The Caja Madrid Black Cards: 10 Ethical Questions

Much has been said in the last three weeks of the “tarjetas opacas” (black cards) of the Caja Madrid, now Bankia, or to be precise BFA (Banco Financiero y de Ahorros), which Bankia is the financial subsidiary. In essence the issue concerns the use of opaque (for the Treasury and even for the internal auditors) charge cards by 82 directors and senior managers of Caja Madrid and Bankia. Between 2003 and 2012 the sum paid through these cards appears to amount to €15.5 million, almost wholly personal spending on luxuries

Although popular intuition has already energetically condemned such behavior, there is still room for a systematic ethical analysis through the following questions. These questions may serve to bring some order to the quantity of information which has appeared. The comments are highly tentative, being based on news reports that I have used hypothetically.

  1. Is the use of black cards ethical? No, for two reasons. The opaque debit or credit cards serve as payment in kind. By using them one engages in tax evasion. Moreover, the opacity of these cards included virtually unchecked spending, and that is contrary to honest administration which has to avoid the misuse of common goods, arbitrariness and lack of control in expenditure.
  2. Was it ethical to introduce these cards? When the cards for directors and executives of the Caja Madrid were introduced there was no opacity; this was in 1988 in the presidency of Jaime Terceiro. They were created solely for representation expenses and had a maximum limit of 600 euros per month. They received completely regular treatment as regards accounting and were reviewed and subject to the monitoring carried out by the Audit Committee of the expenses of the company organs of governance and management. With the presidency of Miguel Blesa (1996-2010) the monthly limits were increased and, at some point, the internal control was removed and card spending came to be entered in an accounting note titled “computer error”. There is abuse of power and manipulation of accounting information in addition to induction and cooperation to defraud the Treasury and to misuse resources.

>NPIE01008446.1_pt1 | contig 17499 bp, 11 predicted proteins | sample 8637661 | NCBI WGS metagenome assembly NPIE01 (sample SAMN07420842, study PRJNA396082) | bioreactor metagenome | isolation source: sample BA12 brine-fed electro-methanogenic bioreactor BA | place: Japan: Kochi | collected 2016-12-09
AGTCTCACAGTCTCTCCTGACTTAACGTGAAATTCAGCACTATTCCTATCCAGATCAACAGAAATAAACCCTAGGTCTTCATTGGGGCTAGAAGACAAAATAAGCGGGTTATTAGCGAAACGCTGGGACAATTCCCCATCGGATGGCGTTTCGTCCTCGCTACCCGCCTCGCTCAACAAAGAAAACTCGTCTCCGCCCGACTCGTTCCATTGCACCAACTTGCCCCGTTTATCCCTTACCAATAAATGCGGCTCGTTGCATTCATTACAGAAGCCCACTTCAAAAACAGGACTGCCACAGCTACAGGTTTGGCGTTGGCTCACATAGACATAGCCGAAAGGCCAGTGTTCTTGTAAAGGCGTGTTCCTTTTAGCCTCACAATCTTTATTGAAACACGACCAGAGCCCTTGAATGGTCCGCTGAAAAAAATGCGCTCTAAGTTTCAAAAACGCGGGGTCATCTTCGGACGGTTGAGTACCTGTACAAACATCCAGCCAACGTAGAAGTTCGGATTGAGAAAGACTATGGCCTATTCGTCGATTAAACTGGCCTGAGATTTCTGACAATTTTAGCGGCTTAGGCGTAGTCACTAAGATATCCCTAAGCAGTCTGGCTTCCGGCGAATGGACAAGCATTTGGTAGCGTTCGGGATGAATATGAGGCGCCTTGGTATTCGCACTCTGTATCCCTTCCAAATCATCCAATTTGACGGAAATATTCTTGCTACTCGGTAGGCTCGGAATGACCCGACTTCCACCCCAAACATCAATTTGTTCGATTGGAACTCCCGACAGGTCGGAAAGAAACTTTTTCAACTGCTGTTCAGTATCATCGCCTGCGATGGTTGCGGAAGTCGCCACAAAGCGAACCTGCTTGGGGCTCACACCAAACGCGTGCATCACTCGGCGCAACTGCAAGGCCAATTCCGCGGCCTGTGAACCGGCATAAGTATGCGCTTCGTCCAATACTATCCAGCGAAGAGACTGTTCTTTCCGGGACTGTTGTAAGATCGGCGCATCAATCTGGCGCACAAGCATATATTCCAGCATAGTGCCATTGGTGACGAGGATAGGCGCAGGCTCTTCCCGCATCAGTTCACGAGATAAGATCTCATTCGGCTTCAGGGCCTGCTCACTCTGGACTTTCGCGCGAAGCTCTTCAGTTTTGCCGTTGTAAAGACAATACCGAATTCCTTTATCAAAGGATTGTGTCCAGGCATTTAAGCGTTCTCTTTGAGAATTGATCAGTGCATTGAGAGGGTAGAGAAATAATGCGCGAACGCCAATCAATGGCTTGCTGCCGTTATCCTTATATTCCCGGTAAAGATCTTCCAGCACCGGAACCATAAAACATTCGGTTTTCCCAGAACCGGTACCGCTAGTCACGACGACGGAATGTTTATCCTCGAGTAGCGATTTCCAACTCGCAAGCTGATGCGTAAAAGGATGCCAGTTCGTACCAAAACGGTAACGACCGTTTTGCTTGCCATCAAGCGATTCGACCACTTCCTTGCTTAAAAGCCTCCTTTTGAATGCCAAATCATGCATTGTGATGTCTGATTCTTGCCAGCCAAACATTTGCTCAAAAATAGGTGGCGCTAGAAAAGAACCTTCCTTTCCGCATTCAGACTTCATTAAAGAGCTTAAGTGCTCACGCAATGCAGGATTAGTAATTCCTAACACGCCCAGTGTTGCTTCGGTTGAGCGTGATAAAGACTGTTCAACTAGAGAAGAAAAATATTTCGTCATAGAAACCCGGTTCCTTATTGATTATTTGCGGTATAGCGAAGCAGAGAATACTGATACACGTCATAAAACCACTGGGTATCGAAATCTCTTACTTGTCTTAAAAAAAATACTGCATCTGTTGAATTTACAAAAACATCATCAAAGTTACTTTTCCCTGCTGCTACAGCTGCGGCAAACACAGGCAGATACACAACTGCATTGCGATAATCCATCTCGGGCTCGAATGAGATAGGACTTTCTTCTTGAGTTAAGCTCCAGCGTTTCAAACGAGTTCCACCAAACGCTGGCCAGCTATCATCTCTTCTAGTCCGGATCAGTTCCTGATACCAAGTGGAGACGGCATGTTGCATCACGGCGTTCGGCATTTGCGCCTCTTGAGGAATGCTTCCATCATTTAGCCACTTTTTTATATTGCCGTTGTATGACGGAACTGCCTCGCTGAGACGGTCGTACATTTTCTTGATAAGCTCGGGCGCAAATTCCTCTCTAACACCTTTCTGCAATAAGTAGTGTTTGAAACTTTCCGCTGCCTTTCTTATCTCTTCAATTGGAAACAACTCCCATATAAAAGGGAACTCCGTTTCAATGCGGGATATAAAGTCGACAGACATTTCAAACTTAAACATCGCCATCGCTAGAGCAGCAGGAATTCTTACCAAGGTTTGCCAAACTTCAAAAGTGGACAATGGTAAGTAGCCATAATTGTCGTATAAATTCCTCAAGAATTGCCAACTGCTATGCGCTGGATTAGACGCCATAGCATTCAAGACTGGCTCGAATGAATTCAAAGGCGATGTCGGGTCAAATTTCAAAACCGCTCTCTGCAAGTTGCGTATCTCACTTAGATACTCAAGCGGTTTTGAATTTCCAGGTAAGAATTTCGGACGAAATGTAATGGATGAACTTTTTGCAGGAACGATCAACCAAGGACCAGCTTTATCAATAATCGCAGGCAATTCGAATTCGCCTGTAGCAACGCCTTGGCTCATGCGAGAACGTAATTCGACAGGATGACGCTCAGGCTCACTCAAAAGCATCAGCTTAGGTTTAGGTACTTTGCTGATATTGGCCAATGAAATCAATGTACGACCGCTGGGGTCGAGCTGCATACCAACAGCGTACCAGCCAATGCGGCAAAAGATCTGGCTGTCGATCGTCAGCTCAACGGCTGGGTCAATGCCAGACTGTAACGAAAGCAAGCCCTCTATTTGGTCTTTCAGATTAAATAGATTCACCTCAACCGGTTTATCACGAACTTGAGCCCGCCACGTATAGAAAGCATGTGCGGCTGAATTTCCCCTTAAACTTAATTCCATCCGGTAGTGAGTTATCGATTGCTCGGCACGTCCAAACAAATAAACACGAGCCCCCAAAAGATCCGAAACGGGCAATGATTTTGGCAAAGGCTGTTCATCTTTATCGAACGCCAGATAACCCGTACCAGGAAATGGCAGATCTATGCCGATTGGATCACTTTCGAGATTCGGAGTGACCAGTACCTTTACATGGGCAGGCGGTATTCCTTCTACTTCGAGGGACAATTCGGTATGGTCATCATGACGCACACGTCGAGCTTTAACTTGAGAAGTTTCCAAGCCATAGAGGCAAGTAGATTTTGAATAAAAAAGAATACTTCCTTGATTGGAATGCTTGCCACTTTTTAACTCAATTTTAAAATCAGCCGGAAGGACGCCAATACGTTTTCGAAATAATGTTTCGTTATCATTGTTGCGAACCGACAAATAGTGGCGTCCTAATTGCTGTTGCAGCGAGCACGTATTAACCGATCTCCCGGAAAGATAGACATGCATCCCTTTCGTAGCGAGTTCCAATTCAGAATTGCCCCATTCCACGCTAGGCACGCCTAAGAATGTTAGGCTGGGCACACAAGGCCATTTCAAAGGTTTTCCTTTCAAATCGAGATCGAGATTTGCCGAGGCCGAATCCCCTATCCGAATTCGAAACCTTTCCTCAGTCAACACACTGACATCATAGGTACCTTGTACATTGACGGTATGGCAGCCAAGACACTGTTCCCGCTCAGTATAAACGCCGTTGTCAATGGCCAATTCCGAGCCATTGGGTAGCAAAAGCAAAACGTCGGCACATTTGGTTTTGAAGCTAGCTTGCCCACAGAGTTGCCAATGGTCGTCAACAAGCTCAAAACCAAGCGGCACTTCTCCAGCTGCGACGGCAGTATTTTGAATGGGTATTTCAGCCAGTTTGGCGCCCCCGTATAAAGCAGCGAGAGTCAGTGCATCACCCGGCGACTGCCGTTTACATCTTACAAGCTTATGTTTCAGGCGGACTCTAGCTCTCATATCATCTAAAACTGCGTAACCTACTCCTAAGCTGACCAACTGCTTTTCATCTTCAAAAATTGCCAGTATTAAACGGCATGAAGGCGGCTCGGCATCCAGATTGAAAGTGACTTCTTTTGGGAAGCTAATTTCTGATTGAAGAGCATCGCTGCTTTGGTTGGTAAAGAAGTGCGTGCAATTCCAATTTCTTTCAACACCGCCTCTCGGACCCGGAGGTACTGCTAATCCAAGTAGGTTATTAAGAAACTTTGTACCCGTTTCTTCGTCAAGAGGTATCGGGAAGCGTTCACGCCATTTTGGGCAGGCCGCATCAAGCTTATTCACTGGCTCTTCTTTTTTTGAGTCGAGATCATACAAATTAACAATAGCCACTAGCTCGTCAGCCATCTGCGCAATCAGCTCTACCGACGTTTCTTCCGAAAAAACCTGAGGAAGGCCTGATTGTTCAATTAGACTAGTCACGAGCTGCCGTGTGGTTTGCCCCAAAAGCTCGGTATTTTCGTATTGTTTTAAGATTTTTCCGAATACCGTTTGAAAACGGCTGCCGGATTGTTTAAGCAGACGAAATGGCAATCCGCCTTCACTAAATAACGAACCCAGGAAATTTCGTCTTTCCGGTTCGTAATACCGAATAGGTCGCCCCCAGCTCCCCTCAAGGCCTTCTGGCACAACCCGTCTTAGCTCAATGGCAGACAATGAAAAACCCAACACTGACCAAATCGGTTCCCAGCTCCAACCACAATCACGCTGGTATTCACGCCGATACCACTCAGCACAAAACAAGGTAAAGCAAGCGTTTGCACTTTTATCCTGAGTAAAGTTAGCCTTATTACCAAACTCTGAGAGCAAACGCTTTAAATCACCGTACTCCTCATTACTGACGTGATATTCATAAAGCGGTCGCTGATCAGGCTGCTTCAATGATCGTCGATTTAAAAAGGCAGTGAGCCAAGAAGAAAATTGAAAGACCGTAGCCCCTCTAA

3. What was the intent? During the presidency of Miguel Blesa expenses were increased for directors, as was the standard remuneration of senior management. Was there any other way to remunerate with transparency? Were back cards incentives? If so they were perverse incentives, being unrelated to management or to results. In addition, it seems that in recent years, the cards had different limits, depending on the proximity of a director or officer to the President, Blesa. It has been speculated that the scheme was carried out with the intent to avoid criticism or even to buy disposition. In this case the intent would have the malice of covert bribery and would reinforce the idea that there was dishonest administration.
  4. Are there circumstances that modify the seriousness of the introduction and use of these cards? In addition, many beneficiaries of the cards also obtained large loans from the bank at rather low interest rates. Specifically, people with the cards received 62 million euros in loans from Caja Madrid. All of this in the abysmal financial context the bank was experiencing. Also worth noting are the reasonably foreseeable consequences that sooner or later, the use of cards and misuse of funds would become known and scandal would ensue.